As with many different types of landscape photography, stability can play a major role in the overall quality of your images. When you are using a drone, even the tiniest bit of wind can affect the overall sharpness of an image, especially if you are shooting at slower shutter speeds. A good tip I have is to use “Tripod” mode on any of the current model Phantom 4 or Mavic drones. Tripod mode effectively improves the stability by applying more torque and power in specific directions, allowing the drone to become more stable. Tripod mode will impact on the speed of the drone movements in any direction though, and can be effective when flying extremely close to objects or when there is a low level of wind. Most of the long exposure shots (anywhere from 0.25 seconds up to 8 seconds) I have managed to capture are done using tripod mode to improve overall stability, whether it is windy or not.
When I am capturing images I will generally try to ensure I am not moving the drone in any direction at the time and will only be triggering the shutter to capture images. The P4 and Mavic series of drones also have a “gimbal lock when shooting” function which can help prevent any shaking while taking images. I ensure that this is turned on to again help improve the stability of my flying cameras.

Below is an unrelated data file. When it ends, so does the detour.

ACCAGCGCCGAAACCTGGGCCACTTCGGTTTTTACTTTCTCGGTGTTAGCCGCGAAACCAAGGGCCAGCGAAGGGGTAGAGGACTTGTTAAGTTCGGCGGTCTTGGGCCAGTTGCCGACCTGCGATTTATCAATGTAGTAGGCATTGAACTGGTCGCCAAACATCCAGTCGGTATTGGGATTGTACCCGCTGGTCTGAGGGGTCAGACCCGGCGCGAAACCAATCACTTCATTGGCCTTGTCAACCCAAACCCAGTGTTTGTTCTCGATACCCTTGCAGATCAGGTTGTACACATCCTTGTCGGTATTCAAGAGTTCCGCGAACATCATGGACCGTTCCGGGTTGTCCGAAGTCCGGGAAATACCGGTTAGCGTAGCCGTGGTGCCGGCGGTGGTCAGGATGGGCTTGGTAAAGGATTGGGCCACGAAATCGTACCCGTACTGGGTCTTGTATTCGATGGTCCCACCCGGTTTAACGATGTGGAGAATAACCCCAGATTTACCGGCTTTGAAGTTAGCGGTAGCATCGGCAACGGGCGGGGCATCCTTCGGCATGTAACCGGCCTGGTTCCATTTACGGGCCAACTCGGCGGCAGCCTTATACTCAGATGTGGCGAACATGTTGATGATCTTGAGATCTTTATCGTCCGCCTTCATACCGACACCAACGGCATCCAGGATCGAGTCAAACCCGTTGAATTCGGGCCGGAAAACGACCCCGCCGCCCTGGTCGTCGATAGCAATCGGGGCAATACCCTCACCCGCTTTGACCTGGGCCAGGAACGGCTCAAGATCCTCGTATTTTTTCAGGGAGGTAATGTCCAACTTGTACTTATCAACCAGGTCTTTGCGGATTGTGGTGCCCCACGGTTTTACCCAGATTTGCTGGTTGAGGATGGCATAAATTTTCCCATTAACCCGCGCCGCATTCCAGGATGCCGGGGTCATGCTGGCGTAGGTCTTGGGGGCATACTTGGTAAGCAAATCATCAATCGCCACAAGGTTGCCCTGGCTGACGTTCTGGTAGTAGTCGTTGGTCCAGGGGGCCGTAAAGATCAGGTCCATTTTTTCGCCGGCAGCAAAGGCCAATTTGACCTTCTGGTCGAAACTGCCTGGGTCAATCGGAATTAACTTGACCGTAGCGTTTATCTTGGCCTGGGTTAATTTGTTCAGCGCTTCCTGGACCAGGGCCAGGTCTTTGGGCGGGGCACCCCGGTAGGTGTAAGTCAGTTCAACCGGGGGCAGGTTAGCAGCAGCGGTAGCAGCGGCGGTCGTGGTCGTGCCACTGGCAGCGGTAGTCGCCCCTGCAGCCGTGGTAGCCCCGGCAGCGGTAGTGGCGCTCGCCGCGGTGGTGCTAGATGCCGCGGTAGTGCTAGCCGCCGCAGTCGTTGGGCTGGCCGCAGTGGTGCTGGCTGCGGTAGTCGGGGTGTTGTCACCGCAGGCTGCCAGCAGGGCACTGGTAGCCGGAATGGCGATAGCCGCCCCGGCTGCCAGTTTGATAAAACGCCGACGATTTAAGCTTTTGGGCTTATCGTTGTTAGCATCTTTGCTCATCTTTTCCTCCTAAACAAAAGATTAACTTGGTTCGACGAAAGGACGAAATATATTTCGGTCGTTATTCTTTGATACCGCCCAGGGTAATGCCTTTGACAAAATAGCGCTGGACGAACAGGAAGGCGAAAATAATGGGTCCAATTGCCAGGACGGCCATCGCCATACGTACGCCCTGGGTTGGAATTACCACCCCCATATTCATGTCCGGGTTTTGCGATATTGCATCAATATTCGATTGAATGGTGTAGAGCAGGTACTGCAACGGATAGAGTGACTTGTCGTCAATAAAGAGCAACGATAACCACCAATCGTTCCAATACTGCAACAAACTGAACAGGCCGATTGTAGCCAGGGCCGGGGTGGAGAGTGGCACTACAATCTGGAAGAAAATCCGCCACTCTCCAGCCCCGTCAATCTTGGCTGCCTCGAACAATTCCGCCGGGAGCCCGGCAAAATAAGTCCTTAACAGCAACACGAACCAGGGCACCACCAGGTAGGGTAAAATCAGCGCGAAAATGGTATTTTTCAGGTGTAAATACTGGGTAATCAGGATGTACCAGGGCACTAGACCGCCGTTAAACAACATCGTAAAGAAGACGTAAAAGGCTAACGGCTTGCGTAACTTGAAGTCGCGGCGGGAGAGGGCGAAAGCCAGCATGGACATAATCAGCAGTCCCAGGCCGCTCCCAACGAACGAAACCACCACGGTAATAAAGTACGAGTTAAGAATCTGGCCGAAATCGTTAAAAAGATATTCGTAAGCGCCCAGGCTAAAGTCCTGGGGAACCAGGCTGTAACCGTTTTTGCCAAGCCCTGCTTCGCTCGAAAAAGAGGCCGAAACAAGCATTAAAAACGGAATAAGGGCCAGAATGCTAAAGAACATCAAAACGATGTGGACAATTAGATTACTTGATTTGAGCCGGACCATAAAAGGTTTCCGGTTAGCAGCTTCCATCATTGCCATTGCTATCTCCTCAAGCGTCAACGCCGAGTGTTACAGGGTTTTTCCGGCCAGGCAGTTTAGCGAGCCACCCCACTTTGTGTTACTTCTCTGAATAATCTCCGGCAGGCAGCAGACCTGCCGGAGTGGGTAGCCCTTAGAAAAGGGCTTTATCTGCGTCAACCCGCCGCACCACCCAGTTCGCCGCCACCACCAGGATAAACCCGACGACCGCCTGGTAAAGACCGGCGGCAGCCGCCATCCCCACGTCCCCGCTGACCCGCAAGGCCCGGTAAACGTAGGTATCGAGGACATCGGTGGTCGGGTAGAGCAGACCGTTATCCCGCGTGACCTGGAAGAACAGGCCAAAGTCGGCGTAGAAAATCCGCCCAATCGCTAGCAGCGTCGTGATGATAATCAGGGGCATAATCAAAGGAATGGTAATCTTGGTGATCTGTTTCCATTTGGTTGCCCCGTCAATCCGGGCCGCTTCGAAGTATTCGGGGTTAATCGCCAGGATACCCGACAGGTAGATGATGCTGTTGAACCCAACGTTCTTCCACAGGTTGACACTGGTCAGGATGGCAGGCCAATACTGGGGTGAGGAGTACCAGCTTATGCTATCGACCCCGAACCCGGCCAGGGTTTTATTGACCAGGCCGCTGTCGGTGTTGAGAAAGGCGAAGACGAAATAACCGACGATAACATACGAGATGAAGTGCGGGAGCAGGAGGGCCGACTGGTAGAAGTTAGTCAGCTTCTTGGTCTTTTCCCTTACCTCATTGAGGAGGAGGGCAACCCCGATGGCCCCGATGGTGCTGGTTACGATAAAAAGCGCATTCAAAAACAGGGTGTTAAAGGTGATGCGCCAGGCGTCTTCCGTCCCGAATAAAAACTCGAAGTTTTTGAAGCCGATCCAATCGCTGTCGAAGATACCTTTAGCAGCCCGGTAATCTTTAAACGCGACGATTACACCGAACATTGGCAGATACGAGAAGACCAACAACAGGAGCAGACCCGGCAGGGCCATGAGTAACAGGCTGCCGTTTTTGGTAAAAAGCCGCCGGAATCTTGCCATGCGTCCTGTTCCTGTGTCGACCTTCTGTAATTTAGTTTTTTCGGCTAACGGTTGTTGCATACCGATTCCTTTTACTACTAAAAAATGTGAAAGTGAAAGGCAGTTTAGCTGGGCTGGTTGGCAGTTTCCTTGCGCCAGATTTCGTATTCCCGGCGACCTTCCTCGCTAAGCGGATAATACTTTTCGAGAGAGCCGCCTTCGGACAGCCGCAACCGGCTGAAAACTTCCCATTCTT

3. Shoot bracketed exposures
The P3 / P4 and Mavic series of drones will allow you to shoot bracketed images, and this provides the options of blending images in post processing for dynamic range, or selecting the best of the exposures for use later. This is a common technique with landscape photography and can help ensure you are capturing the full range of luminosity values from the darkest of shadows all the way to the brightest of highlights while maintaining detail throughout that range. When you are shooting into bright light you will often get what are known as blown out highlights if you are not controlling the exposure of the scene correctly. And just as you can get overblown highlights, you can also get under exposed shadows with no recoverable detail and high level of “noise” in them. The cameras on the popular DJI drones already have their limitations as mentioned above, so shooting bracketed exposures is an effective way of maximising your overall image quality.